Have you ever wondered how the coins in your change are made?
From the drawing board to your pocket, there’s a lot that goes into the production of UK coins, and so we’ve put together a 5 stage infographic to break it down for you…
First, The Royal Mint’s marketing team look at possible themes and develop a brief for the designer. They work with internal artists, graphic designers and external artists such as competition winners.
The designer sketches a concept either by hand or on a computer and this is sent to The Royal Mint Advisory Committee for feedback and approval.
The final stage in design is to send the coin to the Queen for final sign off of the design.
It was actually revealed recently that the Queen took a particular liking to the 2019 Stephen Hawking 50p, which has proven to be a big success and a hugely popular design this year.
2) Moulding and Engraving the Master Die
Designs are transferred and sculpted onto a plaster mould 5 times the size of the coin.
This model will be scanned and stored as a digital image to be used by an engraving machine.
The transfer-engraver reproduces the design onto a master die the same diameter as the coin to be struck.
This will be used to make the dies that will actually strike the coins.
Sheets of metal are pressed into the exact thickness of the coin required and then rolled into coils.
These huge coiled strips of metal are then cut into the correct shapes by blanking presses.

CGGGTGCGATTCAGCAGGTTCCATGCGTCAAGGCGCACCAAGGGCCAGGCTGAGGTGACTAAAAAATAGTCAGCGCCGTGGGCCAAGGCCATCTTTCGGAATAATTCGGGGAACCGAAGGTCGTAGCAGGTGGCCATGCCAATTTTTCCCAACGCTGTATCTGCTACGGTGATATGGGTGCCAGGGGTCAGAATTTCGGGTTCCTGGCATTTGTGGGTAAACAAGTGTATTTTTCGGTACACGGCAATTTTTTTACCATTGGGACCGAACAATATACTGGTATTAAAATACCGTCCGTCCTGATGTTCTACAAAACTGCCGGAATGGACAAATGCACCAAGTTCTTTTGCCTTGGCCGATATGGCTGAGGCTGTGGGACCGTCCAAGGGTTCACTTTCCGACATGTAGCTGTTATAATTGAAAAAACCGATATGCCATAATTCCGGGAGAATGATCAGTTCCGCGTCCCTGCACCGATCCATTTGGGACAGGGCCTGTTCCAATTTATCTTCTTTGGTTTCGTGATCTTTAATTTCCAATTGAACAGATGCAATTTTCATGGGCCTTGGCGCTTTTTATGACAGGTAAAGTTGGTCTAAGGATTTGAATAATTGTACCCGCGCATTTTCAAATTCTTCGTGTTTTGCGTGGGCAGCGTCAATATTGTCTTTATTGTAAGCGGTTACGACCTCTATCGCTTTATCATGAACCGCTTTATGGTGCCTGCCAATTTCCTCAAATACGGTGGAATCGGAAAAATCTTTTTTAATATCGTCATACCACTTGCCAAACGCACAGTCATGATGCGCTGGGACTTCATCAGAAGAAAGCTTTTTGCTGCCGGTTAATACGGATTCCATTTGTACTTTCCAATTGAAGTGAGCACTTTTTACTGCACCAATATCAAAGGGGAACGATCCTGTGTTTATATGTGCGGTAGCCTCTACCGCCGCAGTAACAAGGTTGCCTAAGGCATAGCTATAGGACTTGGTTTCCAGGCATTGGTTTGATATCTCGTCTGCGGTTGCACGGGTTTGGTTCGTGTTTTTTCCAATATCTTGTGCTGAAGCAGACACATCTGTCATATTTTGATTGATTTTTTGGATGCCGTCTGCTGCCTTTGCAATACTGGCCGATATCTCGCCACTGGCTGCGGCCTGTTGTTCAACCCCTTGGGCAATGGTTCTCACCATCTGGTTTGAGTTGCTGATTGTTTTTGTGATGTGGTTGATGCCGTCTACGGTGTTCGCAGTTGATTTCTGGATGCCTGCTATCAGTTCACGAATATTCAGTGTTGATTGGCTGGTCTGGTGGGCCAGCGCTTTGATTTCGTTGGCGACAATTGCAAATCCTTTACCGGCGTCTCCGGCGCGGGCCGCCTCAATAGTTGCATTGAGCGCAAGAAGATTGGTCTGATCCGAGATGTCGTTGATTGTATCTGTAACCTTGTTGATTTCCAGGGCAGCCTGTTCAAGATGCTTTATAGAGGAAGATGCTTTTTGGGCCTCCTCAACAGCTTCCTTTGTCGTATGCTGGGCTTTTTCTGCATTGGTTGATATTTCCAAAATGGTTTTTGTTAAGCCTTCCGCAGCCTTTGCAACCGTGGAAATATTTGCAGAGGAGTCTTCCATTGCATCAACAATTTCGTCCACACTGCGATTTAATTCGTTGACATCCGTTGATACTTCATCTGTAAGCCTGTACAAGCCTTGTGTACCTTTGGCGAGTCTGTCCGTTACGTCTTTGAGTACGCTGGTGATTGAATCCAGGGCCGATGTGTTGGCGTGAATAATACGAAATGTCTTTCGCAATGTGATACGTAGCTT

The presses punch out blank discs with a pressure of around 60 tonnes, creating coins at a speed of 850 strikes per minute!
The blanks are checked before being annealed and blanched to create a lustre suitable for coining.
To transfer the design onto the blanks to be struck, the coin blank is pressed between two dies using a hydraulic press.
The variable pressure of the press is up to hundreds of pounds per square inch.
This forms the shape and design of the finished coin, striking up to 25,000 coins every hour!
5) Inspecting, Sorting and Bagging
The final stage involves checking the coins for imperfections and sorting them into the correct denominations or designs.
They are wrapped and stacked in bags to be stored in ‘the long room’, ready for despatch.
The Royal Mint and cash distribution services regularly review the amount of coins in circulation and it’s only when they are short of a particular denomination that stocks will be called from The Royal Mint, and these coins will be issued into circulation, ready and waiting to be found in your change!
I don’t know about you, but the next time I check my change I’ll certainly be considering the journey the coins have been through to end up in my purse and the incredible production process that goes into creating UK coins.
If you’re interested in coin collecting, our Change Checker web app is completely free to use and allows users to:
– Find and identify the coins in their pocket
– Collect and track the coins they have
– Swap their spare coins with other Change Checkers
Sign up today at: www.changechecker.org/app
World Book Day is recognised across the globe as an opportunity to celebrate great books and authors. But more excitingly for Change Checkers, it’s an opportunity to take a look at which of these great books and authors have been commemorated on UK coins!
In recent years, we’ve seen some classic British books and authors celebrated on UK coinage, from Jane Austen to Julia Donaldson’s much-loved Gruffalo. Take a look below to find out what these coins are and where their designs came from.
Beatrix Potter 50p series – Beatrix Potter’s The Tale of Peter Rabbit has sold some 150 million copies since its release in 1903. The much-loved children’s character was initially featured on a 50p coin in 2016.